Trichostatin A (TSA) was commercially obtained (Sigma-Aldrich) and LAQ824 was a kind gift from Novartis Pharmaceuticals, Inc. (East Hanover, NJ); these were prepared in 0.1 M stock solutions kept in DMSO at −20°C and protected from light. Three new hydroxamates (Figure 4), ST17, ST80 and ST71, were synthesized by our previously established route using tritylhydroxylamine, for ST17, and benzylhydroxylamine, for ST80 and ST71, in the synthetic sequence (16). Identity and purity of each compound were confirmed by IR, NMR and elemental analysis (data not shown). The relative HDAC inhibiting potential of these compounds was first compared against an HDAC-enriched rat liver extract, as previously described (17). The relative HDAC6 binding and inhibitory specificity of the novel hydroxamates was tested using immunoprecipitated FLAG-tagged HDAC1 and HDAC6 subtypes (18, 19), and were scored as IC50 (50% inhibitory concentration) values calculated for each compound based on inhibition of the enzymatic reactivity of a fluorescent small molecule substrate (20), as previously described (17). A commercially obtained fluorogenic deacetylation assay kit was also used to evaluate HDAC enzymatic activity in various cellular immunoprecipitates (Upstate, Lake Placid, NY). To confirm the intracellular specificity of the HDAC6-specific inhibitors, their ability to induce acetylation of α-tubulin (α-AcTubulin), an HDAC6 specific substrate, relative to total acetylation of histone H4 (AcH4) or K12-acetylation of H4, substrates for nuclear associated HDACs, was assessed by immunoblotting extracts from control and treated cells.

Figure 4
Structure and HDAC6-selective activity of three newly synthesized hydroxamic acids. A. Chemical structures of ST17, ST80, and ST71. B. Selective in vitro micromolar activity (IC50, 50% μM inhibitory concentration) of inhibitors against deacetylase ...

ERBB2 3′ UTR mRNA binding assays

The binding of intracellular HuR and AUF1 proteins to the ERBB2 3′ UTR U-rich mRNA element was measured by electrophoretic mobility shift assay, using an RNA probe spanning the conserved terminal U-rich mRNA element (nt 465–505). Cytosolic extracts were incubated with 1–2 mg/ml poly[d(I-C)] in 100 mM KCl, 10 mM Tris-HCl, ph 7.5, 2 mM DTT, and 20% vol/vol glycerol for 20 min at 23°C. The binding reaction was then initiated by adding a P32 labeled RNA probe generated from a PCR fragment spanning the UTR U-rich region and incorporating a T3 RNA polymerase binding site for the production of sense strand transcripts, using P32 UTP as the labeled nucleotide in the T3 RNA polymerase reaction with the labeled RNA probe purified by Nuc Spin columns (Ambion, Austin, TX). Some binding reactions were co-incubated with antibodies to HuR (Santa Cruz Biotechnology, Santa Cruz, CA) or AUF1 (Upstate). Following treatment of the RNA binding reaction with RNase T1 for 10 minutes at 23°C to eliminate unprotected RNA, reaction products were electrophoretically separated on 4.2% acrylamide (29:1 acrylamide:bisacrylamide) gels in 0.5x TBE (50 mM Tris, pH 7.5, 50 mM boric acid, and 1 mM EDTA) running buffer at 150 V. Gels were vacuum-dried and gel shifted bands were visualized by autoradiography.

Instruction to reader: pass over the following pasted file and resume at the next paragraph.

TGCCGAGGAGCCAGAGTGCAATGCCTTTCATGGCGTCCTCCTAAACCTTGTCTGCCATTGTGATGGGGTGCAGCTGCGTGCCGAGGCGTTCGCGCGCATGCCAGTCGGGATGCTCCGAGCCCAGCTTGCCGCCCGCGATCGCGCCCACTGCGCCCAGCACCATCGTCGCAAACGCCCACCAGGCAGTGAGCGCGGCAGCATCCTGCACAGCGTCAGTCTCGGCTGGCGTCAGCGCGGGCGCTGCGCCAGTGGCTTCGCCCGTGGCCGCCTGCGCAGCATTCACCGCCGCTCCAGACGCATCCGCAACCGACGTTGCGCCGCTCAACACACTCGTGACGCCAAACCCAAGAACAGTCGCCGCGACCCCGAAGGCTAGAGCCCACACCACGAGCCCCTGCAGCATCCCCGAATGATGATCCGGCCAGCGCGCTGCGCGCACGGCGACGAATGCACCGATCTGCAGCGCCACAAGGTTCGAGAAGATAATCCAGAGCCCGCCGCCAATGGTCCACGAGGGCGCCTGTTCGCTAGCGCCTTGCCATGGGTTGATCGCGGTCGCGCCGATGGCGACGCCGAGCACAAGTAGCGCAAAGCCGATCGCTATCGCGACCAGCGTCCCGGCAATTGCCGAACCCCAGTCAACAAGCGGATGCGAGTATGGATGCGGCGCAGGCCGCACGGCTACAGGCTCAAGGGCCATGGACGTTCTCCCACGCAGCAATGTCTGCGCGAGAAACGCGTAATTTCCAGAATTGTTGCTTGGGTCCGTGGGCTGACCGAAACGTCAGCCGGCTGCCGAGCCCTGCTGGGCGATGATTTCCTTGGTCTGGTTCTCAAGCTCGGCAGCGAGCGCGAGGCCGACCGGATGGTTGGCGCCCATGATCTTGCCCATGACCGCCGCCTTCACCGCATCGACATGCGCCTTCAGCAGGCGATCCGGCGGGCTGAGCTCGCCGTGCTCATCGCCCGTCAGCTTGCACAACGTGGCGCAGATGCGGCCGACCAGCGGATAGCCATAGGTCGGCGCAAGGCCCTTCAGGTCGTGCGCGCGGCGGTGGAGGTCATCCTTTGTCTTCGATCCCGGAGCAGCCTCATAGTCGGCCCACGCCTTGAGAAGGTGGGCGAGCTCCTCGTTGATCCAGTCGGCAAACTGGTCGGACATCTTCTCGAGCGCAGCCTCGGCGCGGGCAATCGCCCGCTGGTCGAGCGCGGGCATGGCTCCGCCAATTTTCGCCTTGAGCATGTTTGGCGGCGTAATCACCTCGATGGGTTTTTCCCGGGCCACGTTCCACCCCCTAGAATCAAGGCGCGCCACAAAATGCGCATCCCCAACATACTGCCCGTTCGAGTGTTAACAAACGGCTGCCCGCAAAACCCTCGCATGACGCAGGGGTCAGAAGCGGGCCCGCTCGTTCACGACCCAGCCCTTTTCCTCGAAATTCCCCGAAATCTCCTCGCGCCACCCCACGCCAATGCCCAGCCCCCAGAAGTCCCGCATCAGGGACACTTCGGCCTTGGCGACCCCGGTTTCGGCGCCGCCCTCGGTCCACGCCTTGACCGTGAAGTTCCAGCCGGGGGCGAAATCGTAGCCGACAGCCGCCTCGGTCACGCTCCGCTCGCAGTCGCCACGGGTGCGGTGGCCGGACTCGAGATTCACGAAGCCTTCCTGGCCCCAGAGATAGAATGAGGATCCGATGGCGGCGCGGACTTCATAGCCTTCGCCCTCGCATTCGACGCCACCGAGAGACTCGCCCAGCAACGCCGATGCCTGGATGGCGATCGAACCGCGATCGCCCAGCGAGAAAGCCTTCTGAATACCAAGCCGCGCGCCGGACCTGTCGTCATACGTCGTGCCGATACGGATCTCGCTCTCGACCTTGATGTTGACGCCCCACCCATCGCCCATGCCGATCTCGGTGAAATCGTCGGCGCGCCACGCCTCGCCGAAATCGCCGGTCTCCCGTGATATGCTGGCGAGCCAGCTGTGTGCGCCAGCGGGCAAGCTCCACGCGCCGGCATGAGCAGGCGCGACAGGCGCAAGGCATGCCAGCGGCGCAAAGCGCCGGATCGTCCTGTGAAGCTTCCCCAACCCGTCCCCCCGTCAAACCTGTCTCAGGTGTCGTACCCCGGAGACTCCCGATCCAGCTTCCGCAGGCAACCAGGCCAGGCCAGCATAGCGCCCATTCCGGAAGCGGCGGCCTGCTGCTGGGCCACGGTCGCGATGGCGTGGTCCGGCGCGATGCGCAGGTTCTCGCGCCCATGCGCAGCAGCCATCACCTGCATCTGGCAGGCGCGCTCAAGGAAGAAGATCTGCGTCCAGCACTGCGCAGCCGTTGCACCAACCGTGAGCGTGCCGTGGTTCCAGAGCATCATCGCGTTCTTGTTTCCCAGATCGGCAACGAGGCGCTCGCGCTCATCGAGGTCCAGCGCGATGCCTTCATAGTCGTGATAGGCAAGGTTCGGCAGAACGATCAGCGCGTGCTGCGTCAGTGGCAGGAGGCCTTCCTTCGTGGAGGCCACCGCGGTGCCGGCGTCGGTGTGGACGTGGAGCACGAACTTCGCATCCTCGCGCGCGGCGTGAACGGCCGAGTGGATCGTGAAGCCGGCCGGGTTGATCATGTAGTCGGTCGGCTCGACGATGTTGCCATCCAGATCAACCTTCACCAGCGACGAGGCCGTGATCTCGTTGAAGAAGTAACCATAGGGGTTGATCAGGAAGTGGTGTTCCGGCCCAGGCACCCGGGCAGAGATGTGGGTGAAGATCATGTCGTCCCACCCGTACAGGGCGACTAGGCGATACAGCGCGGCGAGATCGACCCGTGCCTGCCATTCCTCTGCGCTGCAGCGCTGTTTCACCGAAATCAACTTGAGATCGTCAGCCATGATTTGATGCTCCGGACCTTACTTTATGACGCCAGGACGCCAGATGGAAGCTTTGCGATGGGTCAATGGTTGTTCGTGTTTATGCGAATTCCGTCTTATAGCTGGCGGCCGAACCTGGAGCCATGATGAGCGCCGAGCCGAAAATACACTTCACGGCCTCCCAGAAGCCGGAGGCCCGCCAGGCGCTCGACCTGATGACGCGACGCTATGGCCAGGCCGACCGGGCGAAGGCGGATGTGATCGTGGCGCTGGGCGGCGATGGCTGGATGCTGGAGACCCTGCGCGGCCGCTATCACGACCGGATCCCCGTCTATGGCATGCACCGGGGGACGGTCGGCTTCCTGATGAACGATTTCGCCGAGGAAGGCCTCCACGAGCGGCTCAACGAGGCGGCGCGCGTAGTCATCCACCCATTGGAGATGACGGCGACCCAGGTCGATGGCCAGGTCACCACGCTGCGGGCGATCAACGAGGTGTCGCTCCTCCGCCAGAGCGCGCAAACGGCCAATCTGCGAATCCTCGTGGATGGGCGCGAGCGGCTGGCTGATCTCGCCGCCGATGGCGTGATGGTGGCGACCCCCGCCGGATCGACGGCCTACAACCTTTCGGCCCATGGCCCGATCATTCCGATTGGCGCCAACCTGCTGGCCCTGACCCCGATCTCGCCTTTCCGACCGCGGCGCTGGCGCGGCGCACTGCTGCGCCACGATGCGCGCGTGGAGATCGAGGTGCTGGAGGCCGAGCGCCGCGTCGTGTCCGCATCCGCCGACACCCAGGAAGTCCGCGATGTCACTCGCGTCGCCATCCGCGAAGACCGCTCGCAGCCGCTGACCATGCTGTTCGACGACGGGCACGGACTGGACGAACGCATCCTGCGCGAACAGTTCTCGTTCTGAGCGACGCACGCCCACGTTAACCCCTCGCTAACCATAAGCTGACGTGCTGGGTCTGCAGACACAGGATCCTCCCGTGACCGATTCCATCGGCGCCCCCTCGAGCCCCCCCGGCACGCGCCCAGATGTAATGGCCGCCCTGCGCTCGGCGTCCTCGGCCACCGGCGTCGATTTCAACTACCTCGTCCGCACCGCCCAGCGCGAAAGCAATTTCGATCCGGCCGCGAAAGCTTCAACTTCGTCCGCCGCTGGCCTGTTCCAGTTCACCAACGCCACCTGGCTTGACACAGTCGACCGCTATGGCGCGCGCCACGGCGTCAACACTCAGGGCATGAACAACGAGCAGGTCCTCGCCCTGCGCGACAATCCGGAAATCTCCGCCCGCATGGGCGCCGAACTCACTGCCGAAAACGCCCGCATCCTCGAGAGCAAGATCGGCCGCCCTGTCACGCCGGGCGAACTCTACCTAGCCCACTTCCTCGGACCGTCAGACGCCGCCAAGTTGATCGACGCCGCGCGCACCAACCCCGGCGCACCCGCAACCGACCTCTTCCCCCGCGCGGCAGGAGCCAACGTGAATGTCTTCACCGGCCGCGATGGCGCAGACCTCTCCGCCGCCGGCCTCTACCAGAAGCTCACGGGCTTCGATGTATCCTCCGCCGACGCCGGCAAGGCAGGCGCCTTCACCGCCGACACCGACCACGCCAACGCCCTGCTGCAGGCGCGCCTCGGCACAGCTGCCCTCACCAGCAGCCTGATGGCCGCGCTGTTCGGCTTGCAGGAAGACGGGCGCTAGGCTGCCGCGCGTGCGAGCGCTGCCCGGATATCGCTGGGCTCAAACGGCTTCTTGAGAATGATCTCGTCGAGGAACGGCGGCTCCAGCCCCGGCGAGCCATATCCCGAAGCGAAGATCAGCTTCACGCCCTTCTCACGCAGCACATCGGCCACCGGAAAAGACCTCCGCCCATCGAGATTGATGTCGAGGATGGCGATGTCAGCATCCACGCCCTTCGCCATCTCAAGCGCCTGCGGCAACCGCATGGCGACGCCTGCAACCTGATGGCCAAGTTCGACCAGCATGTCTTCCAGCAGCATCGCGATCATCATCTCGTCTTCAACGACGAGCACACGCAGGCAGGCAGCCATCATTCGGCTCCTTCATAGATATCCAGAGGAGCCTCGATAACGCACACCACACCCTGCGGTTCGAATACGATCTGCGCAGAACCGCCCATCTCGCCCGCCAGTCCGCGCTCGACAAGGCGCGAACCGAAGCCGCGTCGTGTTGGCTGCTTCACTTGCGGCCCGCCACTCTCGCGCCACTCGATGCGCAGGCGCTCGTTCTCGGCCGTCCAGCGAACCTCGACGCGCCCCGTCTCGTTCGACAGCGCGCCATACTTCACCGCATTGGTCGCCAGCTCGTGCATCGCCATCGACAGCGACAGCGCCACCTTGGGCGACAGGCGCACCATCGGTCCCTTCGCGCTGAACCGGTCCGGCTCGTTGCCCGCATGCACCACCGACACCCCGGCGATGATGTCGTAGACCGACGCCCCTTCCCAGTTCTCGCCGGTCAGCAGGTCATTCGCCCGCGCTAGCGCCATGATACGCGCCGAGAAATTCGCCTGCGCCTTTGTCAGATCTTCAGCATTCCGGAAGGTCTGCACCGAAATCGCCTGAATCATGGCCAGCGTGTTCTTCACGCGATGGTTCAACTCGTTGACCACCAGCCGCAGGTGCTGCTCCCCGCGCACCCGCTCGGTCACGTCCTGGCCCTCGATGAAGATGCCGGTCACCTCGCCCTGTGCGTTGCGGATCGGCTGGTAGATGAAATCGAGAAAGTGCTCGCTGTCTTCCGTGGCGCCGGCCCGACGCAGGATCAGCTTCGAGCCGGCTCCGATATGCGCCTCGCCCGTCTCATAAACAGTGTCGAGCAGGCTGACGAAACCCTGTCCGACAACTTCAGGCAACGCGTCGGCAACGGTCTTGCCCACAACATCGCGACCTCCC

Transient transfection and siRNA reagents

Validated siRNA reagents (and associated control siRNAs) specific for HuR and AUF1 (Qiagen, Valencia, CA) or HDAC6 (Dharmacon, Lafayette, CO) were commercially obtained. Cells were transfected with the various siRNAs at a final concentration of 100 nM using Oligofectamine (Invitrogen) in serum-free medium for 7 hours. Following transfection, cells were incubated for an additional 48 hours (HuR, AUF1) or 72 hours (HDAC6) in media supplemented with 10% serum (+/− additional treatments as indicated), prior to RNA and/or protein extraction. Transfections were repeated three times to assure consistency of results.

Immunoblotting and immunoprecipitation

Cytosolic lysates used for immunoprecipitation were prepared from cells dounced in a hypotonic buffer containing 50 mM Hepes (pH 7.4), 10 mM KCL, 0.3% Nonidet P-40, 10 mM MgCl2, 100 U/ml SUPERasein (Ambion), and mini-complete protease inhibitors (Roche Diagnostics, Mannheim, Germany). Following removal of nuclei by centrifugation, the cytoplasmic lysate was brought to 50 mM KCl and incubated at 4°C for 5 hours with either 0.2 μg of HuR, HDAC6 or control antibodies together with 12 μl of protein G Sepharose beads (GE Healthcare, Uppsala, Sweeden) per ml of lysate. The protein G beads from the immunoprecipitations were washed once at 4°C in wash buffer (20 mM Tris pH 7.4, 50 mM KCL, 10 mM MgCl2 0.3% Nonidet P-40), resuspended in 1X loading buffer (20 mM Tris pH 6.9, 2% SDS, 1% 2-mercaptoethanol, 50 mM NaCl and 10% glycerol), heated to 95°C for 10 minutes. Equal aliquots of immunoprecipitated material were electrophoresed using 4–12% gradient gels (Invitrogen), transferred to nitrocellulose (Amersham Bioscience) and probed for HuR and HDAC6 in hybridization buffers of 20 mM Tris pH7.5, 130 mM NaCl, 0.05% Tween-20 with 5% non-fat milk. Horseradish peroxidase (HRP) coupled goat anti-mouse (BioRad, Hercules, CA) and native IgG HRP Detection Reagent (Pierce, Rockford, IL) were used for detection of bound antibody by the manufacturer’s chemiluminescence enhancement procedure. Western analysis of lysates prepared from whole cells solubilized in loading buffer using brief sonication was preformed as described above for immunoprecipitated samples. Antibodies used included ERBB2 (Calbiochem, San Diego, CA), β-actin (Abcam, Cambridge, MA), α-tubulin (Sigma), acetylated α-tubulin (Sigma), AUF1 (Upstate), HuR (mouse 3A2, Santa Cruz Biotechnology), Lex A (mouse control Ab for HuR IPs, Santa Cruz Biotechnology), HDAC6 (sc-11420, Santa Cruz Biotechnology), ERα (rabbit control Ab for HDAC6 IPs, Santa Cruz Biotechnology) acetylated H4 (Upstate) or K12-acetylated H4 (Cell Signaling Technology, Danvers, MA).